How Regent Seven Seas Cruises is raising the bar

Regent Seven Seas Cruises’ Jason Montague talks with Allan Jordan about the efforts to elevate his line’s luxury offerings as it launches its newest ship

How Regent Seven Seas Cruises is raising the bar
“We believe that luxury travel is ultimately defined by the details,” says Jason Montague

Founded in 1990 as a partnership between Finnish entrepreneurs and a global marketing, travel and hospitality company, Regent Seven Seas Cruises has evolved into one of the leaders in luxury cruising. With the support of its parent company, Norwegian Cruise Line Holdings, Regent is looking to stay ahead of the growing competition in the luxury segment by debuting new initiatives and ships.

“We’re passionate about exceeding our guests’ high expectations and elevating every aspect of their time with us,” explains Jason Montague, the brand’s president and CEO.

Over the years, Regent developed many elements that are now core components in the luxury segment. Launched in 2001, its Seven Seas Mariner was the first all-suite ship to feature private balconies for each of its staterooms. Today, 98% of Regent’s suites offer a private balcony, with only the oldest ship, the 490-passenger Seven Seas Navigator, having a few window suites. In the early 2000s, Regent also pioneered more inclusive pricing where fares include shore excursions, wi-fi, beverages and an open bar, gratuities, pre-cruise hotel packages and roundtrip business-class airfare from North America. The brand was also among the first to offer butler service and a personal travel concierge programme to help guests customise their trips.

“We continue to believe that luxury travel is ultimately defined by the details that create each moment,” says Montague. “A year ago, we debuted a new brand promise for our company called An Unrivaled Experience.”

The goal is to build on Regent’s reputation for attentive and friendly service, dining choice and luxurious accommodation to create new immersive and authentic experiences for its guests. Several new elements have been introduced on the line’s newest ship, Seven Seas Splendor, which debuted this February. They include an exclusive spa and wellness programme, 65 immersive shore excursions, 200 featured items and enhanced recipes, and 16 hands-on cooking classes. Many of these elements will be added to Regent’s current ships, which have recently been refurbished at a cost of US$150 million to ensure a consistent look and feel across the fleet.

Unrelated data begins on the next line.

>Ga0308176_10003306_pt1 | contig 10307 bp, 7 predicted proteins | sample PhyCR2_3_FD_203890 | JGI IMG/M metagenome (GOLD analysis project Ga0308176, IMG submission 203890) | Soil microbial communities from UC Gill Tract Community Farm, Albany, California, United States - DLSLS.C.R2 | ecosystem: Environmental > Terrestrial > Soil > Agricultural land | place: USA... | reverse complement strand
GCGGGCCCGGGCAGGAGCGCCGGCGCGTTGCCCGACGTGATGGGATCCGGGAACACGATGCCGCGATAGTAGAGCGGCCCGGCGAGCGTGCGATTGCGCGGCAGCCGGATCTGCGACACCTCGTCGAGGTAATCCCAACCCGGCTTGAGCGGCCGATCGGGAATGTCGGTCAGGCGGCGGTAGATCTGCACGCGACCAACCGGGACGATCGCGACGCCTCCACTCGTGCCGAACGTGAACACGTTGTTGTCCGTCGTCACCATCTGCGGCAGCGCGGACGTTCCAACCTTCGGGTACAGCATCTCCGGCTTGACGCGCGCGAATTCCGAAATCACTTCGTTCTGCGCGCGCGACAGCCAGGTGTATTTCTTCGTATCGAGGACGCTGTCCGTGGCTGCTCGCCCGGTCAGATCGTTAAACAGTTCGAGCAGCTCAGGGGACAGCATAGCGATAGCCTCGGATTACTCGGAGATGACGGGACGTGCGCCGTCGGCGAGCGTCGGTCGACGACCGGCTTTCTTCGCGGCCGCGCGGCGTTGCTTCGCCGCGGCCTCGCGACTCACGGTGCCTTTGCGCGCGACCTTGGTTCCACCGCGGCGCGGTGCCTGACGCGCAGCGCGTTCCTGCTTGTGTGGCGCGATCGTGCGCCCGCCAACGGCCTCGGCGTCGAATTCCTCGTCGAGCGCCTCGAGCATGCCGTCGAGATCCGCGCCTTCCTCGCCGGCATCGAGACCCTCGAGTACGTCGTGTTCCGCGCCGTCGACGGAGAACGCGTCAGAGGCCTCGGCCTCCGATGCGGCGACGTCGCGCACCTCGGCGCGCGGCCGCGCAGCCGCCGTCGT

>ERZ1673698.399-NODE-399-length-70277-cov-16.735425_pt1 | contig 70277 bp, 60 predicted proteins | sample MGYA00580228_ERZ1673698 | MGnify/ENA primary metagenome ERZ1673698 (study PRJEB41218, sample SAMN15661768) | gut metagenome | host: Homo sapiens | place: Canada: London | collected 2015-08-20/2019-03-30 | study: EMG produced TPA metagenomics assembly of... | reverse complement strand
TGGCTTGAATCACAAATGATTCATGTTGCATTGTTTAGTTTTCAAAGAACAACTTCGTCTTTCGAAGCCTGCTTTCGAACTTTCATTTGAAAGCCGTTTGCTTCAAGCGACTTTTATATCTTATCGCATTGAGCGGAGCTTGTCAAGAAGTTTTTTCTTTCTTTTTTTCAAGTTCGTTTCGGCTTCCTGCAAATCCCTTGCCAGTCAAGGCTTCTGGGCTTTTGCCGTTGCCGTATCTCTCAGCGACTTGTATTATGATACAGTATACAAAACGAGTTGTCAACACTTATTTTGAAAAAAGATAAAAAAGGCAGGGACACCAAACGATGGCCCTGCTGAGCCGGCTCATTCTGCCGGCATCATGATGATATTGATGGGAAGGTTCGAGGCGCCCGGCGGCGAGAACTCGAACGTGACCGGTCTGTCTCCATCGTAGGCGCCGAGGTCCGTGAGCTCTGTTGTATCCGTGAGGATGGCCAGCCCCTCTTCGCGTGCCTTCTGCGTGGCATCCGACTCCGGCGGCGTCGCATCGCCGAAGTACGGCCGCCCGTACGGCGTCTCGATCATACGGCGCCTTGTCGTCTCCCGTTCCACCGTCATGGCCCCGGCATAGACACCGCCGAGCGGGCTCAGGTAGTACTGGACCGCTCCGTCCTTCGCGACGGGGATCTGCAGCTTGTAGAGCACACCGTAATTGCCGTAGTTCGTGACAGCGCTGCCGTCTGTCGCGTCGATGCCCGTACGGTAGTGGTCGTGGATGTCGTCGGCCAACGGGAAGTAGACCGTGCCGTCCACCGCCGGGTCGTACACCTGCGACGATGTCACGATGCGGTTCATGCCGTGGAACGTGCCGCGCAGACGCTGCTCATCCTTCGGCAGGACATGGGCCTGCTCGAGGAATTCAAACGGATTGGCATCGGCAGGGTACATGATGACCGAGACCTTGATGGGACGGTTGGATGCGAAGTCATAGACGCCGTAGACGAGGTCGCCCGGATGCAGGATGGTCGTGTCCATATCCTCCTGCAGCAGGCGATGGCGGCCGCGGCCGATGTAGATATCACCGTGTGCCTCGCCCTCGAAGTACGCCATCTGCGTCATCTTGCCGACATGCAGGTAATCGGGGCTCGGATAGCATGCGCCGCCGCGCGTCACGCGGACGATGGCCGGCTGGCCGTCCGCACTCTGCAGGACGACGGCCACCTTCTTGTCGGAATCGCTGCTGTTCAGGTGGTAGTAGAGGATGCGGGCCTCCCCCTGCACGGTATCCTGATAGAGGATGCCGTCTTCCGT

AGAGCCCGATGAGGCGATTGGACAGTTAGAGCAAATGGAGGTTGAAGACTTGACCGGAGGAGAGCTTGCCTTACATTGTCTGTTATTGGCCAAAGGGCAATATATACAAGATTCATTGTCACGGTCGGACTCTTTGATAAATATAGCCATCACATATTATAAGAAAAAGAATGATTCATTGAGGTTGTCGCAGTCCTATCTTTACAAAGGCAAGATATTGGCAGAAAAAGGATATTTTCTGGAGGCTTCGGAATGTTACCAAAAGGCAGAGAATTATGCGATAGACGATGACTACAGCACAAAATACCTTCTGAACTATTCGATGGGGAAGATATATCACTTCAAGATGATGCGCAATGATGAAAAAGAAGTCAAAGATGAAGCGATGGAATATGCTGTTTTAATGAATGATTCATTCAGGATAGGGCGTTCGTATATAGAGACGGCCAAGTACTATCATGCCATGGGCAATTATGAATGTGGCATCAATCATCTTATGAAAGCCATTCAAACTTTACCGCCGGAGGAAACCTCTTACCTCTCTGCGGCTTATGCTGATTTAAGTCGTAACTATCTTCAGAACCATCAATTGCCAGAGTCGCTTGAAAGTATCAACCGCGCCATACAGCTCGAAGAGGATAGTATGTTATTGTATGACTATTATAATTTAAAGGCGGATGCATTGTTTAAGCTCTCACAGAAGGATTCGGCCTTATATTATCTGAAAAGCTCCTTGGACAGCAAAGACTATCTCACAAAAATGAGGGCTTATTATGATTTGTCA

Built by Fincantieri at its yard in Ancona, Italy, the new 55,254gt Seven Seas Splendor accommodates 750 passengers in 375 suites. She has mostly been designed as a sister to Seven Seas Explorer, which Regent introduced as “the most luxurious ship ever built” in 2016. However, the new ship expanded the brand’s imagination, enabling it to find new ways to present luxury. “Seven Seas Splendor is a milestone for both our cruise line and luxury travel as she is truly the definition of luxury perfected,” says Montague.

Suites range from 307 square feet to the lavish 4,443-square-foot Regent Suite with a glass-enclosed solarium, wraparound veranda and in-suite spa retreat. The ship also features a US$5 million art collection, more than 500 crystal chandeliers and over an acre of Italian marble. “Our team worked diligently over the past two years to perfect the details,” says Montague, explaining that Regent worked with Fincantieri to develop new methods to accommodate the additional weight of these ornate finishes.

Recognising that competition remains strong, Regent has no plans to pause to celebrate its achievements. The day Seven Seas Splendor opened for reservations was the busiest booking day in the company’s history, and the brand hopes to build on that excitement with the line’s 2021-2022 itineraries.

The programme features 27 maiden port calls, 116 overnights, new shore excursions and new pre- and post-cruise land tours. Planning is also already underway for the line’s sixth ship, which is scheduled for delivery from Fincantieri in late 2023.

This article was first published in the Spring/Summer 2020 issue of Cruise & Ferry Review. All information was correct at the time of printing, but may since have changed.

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By Allan Jordan
03 July 2020

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